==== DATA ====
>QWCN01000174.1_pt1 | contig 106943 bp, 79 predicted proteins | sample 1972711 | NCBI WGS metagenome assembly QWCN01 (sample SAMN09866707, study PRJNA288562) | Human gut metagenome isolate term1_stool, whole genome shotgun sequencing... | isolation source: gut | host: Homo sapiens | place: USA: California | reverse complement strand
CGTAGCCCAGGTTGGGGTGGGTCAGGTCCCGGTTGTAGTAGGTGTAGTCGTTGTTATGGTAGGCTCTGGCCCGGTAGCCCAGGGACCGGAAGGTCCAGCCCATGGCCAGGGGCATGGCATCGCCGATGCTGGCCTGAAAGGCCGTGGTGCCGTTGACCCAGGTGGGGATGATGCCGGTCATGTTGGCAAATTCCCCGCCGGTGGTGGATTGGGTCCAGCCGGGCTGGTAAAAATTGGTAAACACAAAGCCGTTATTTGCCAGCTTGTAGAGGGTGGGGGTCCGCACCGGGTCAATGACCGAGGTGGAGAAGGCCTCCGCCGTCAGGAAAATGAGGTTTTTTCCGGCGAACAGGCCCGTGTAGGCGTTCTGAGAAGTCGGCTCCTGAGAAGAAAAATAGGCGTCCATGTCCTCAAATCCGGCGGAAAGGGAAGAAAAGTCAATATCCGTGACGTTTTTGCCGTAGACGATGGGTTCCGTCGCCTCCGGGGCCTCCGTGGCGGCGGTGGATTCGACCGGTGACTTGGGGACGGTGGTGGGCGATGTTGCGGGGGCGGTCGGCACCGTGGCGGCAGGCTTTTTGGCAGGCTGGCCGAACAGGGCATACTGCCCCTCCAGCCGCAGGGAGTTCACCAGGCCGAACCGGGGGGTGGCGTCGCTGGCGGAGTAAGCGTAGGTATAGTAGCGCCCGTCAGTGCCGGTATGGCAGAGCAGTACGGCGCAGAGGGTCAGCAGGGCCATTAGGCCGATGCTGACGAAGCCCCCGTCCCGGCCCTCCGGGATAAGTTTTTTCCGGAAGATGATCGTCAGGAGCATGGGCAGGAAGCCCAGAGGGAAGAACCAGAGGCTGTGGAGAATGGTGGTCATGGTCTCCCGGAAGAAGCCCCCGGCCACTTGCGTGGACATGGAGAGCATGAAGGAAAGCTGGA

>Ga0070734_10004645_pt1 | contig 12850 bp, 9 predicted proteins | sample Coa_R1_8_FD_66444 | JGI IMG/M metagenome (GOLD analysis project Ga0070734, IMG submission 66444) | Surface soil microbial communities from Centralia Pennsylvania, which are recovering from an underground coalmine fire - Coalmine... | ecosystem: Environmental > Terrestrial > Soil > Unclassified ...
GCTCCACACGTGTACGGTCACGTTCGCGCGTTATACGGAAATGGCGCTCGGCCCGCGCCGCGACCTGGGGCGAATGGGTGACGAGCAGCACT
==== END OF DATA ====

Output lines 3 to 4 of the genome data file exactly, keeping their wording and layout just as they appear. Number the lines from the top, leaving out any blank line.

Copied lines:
>Ga0070734_10004645_pt1 | contig 12850 bp, 9 predicted proteins | sample Coa_R1_8_FD_66444 | JGI IMG/M metagenome (GOLD analysis project Ga0070734, IMG submission 66444) | Surface soil microbial communities from Centralia Pennsylvania, which are recovering from an underground coalmine fire - Coalmine... | ecosystem: Environmental > Terrestrial > Soil > Unclassified ...
GCTCCACACGTGTACGGTCACGTTCGCGCGTTATACGGAAATGGCGCTCGGCCCGCGCCGCGACCTGGGGCGAATGGGTGACGAGCAGCACT